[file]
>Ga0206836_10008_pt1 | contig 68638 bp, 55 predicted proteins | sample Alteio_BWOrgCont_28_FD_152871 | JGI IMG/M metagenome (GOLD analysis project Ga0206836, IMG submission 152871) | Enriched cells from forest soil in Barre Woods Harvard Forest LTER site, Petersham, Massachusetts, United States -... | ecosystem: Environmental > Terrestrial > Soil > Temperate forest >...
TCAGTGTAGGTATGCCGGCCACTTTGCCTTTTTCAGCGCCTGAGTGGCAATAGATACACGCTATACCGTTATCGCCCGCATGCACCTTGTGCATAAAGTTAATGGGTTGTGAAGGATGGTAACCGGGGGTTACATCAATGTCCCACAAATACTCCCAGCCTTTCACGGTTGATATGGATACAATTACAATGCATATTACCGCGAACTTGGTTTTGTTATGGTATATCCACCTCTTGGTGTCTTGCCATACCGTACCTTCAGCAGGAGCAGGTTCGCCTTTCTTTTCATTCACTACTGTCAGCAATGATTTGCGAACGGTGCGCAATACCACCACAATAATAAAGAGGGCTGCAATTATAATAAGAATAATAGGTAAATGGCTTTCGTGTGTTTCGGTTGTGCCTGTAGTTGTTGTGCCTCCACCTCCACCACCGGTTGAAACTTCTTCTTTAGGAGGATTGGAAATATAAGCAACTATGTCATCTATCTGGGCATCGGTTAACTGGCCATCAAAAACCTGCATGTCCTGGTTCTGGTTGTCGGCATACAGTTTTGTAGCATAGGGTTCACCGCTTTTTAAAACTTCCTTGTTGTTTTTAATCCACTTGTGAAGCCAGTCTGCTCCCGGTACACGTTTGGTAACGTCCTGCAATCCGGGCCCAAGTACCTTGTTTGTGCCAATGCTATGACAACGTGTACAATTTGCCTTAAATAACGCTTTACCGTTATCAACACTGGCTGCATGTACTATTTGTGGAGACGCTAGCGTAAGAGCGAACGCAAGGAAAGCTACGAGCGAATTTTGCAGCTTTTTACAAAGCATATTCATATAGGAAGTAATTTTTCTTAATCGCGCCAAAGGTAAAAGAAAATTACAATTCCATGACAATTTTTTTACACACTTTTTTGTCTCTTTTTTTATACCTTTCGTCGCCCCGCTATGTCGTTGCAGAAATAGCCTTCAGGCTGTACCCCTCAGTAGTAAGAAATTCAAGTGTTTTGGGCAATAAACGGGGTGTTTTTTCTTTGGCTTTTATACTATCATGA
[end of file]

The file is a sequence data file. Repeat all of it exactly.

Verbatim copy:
>Ga0206836_10008_pt1 | contig 68638 bp, 55 predicted proteins | sample Alteio_BWOrgCont_28_FD_152871 | JGI IMG/M metagenome (GOLD analysis project Ga0206836, IMG submission 152871) | Enriched cells from forest soil in Barre Woods Harvard Forest LTER site, Petersham, Massachusetts, United States -... | ecosystem: Environmental > Terrestrial > Soil > Temperate forest >...
TCAGTGTAGGTATGCCGGCCACTTTGCCTTTTTCAGCGCCTGAGTGGCAATAGATACACGCTATACCGTTATCGCCCGCATGCACCTTGTGCATAAAGTTAATGGGTTGTGAAGGATGGTAACCGGGGGTTACATCAATGTCCCACAAATACTCCCAGCCTTTCACGGTTGATATGGATACAATTACAATGCATATTACCGCGAACTTGGTTTTGTTATGGTATATCCACCTCTTGGTGTCTTGCCATACCGTACCTTCAGCAGGAGCAGGTTCGCCTTTCTTTTCATTCACTACTGTCAGCAATGATTTGCGAACGGTGCGCAATACCACCACAATAATAAAGAGGGCTGCAATTATAATAAGAATAATAGGTAAATGGCTTTCGTGTGTTTCGGTTGTGCCTGTAGTTGTTGTGCCTCCACCTCCACCACCGGTTGAAACTTCTTCTTTAGGAGGATTGGAAATATAAGCAACTATGTCATCTATCTGGGCATCGGTTAACTGGCCATCAAAAACCTGCATGTCCTGGTTCTGGTTGTCGGCATACAGTTTTGTAGCATAGGGTTCACCGCTTTTTAAAACTTCCTTGTTGTTTTTAATCCACTTGTGAAGCCAGTCTGCTCCCGGTACACGTTTGGTAACGTCCTGCAATCCGGGCCCAAGTACCTTGTTTGTGCCAATGCTATGACAACGTGTACAATTTGCCTTAAATAACGCTTTACCGTTATCAACACTGGCTGCATGTACTATTTGTGGAGACGCTAGCGTAAGAGCGAACGCAAGGAAAGCTACGAGCGAATTTTGCAGCTTTTTACAAAGCATATTCATATAGGAAGTAATTTTTCTTAATCGCGCCAAAGGTAAAAGAAAATTACAATTCCATGACAATTTTTTTACACACTTTTTTGTCTCTTTTTTTATACCTTTCGTCGCCCCGCTATGTCGTTGCAGAAATAGCCTTCAGGCTGTACCCCTCAGTAGTAAGAAATTCAAGTGTTTTGGGCAATAAACGGGGTGTTTTTTCTTTGGCTTTTATACTATCATGA